INDIANAPOLIS (AP) — The Indiana Department of Revenue is moving forward cautiously as it looks to replace outdated tax software that was partly to blame for accounting errors that led to the discovery of more than $500 million in revenue that had gone undetected.
But while the department takes small steps toward replacing the software, it’s moved forward aggressively with other measures to ensure taxpayers’ information is protected and revenue is properly recorded, the Indianapolis Business Journal reported.
Revenue Commissioner Mike Alley said the state has spent two years focused on people and processes before testing a Massachusetts company’s software to handle three specialty taxes. He said the state chose the gradual approach because it’s too risky to move more than $17 billion in tax collections to a single system in one leap.
“If something goes awry, all (of a) sudden you’ve lost the capability of collecting revenue for the state of Indiana,” Alley said.
The outdated software contributed to the departmental errors that led $320 million in corporate income taxes to accumulate in a holding account that no one noticed, and another $206 million in local income-tax revenue to not be properly reported or distributed.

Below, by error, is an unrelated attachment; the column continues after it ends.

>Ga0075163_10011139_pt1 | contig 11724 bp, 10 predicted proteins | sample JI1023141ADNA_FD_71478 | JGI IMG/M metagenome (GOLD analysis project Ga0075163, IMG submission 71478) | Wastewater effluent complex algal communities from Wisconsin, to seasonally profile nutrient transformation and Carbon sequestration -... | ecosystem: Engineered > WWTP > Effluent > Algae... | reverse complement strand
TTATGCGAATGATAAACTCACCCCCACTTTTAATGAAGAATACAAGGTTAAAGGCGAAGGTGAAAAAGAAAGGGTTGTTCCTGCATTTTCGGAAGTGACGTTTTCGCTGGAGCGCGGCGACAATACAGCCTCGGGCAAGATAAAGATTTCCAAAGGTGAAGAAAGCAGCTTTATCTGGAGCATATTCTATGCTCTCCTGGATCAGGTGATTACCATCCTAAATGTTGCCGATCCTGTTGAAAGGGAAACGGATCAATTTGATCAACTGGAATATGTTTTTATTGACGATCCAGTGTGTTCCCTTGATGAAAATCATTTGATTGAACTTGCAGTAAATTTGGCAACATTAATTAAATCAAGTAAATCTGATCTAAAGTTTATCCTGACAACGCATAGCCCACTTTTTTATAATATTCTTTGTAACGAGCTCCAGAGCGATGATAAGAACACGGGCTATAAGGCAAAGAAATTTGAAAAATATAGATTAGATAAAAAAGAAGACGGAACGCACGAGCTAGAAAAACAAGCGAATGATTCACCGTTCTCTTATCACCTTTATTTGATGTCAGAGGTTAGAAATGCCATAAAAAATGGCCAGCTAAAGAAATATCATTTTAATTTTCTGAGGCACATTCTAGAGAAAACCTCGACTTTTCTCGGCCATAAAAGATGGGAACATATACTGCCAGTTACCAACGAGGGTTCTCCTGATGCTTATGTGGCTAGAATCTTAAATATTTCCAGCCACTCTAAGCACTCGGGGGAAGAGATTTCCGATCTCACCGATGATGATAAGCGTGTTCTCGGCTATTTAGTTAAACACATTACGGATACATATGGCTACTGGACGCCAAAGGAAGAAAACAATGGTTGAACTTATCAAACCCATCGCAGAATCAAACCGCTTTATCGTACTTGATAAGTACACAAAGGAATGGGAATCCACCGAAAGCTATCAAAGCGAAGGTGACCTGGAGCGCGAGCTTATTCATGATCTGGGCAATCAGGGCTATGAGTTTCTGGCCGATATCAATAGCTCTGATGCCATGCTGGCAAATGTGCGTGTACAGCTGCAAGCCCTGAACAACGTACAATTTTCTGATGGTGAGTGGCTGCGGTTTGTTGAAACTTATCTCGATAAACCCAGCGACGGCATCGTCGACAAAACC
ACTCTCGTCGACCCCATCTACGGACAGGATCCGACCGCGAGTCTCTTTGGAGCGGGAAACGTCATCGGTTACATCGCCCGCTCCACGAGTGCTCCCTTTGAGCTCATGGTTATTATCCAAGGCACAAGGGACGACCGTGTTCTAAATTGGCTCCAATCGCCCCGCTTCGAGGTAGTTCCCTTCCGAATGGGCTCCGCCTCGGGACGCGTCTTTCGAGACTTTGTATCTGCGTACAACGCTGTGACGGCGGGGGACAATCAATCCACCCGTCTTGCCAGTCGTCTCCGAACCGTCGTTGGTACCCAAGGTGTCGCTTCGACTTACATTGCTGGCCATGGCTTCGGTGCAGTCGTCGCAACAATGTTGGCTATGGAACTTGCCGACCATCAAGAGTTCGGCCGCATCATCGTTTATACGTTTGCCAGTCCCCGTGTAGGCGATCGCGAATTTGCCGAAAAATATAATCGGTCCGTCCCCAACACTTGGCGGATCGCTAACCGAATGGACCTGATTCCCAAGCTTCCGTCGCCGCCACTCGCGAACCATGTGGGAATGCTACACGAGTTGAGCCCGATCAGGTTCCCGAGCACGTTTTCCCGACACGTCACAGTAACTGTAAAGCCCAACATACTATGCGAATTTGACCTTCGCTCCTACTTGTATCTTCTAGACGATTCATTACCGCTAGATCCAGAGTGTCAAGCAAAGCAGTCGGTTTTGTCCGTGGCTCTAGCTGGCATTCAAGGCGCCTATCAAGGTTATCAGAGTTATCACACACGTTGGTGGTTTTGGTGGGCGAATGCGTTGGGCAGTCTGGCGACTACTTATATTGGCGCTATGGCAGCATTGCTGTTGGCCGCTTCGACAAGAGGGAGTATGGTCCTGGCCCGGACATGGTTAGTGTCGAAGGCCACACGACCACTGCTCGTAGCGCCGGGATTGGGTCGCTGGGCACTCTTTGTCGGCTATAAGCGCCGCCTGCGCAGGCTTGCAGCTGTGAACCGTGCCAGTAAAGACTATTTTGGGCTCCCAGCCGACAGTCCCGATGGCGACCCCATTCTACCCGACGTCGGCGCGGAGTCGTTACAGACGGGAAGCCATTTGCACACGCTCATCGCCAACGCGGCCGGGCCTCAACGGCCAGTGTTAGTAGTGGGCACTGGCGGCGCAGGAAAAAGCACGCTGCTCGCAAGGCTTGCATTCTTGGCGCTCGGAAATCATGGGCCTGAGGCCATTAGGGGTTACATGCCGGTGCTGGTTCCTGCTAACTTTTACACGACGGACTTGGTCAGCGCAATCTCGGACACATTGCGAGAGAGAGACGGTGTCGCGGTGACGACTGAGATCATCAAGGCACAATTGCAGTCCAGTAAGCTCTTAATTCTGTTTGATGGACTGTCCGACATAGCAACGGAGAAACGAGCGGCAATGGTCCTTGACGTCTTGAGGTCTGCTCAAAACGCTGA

But a 2012 audit by Deloitte & Touche found a lack of internal controls was the root problem and needed to be fixed first.
Alley said the department has reinstated a number of controls that had been dropped and has overhauled the staff of about 650 to add more financial and IT professionals. New staffers include a chief information security officer, who is charged with keeping taxpayer data safe.
The Deloitte audit found that Social Security numbers and taxpayer IDs were used in the help-desk ticketing system in violation of state policy and that multiple people were logging into the system under the same user IDs. It also found there was no policy for handling personal information, a violation of IRS rules, and noted that there were no safeguards in place to prevent employees from accessing the accounts of high-profile people.
The department “seemed much more focused on efficiency of tax processing than they were on ensuring a strong system of control and accountability over taxpayer funds,” the audit found.
Alley said the bulk of the problems detailed in the Deloitte report will have been fixed by the end of the year. The rest will have to wait until the department can acquire an integrated system, he said.
The department already has fixed or retired many stand-alone databases and spreadsheets that created opportunities for error. It will start using Massachusetts-based Revenue Sources Inc. software to process cigarette, alcohol and other tobacco taxes.
If the product works well, the department might choose to buy it or another off-the-shelf software to handle everything. Or it could seek a customized product.
The whole process is expected to take another five to seven years.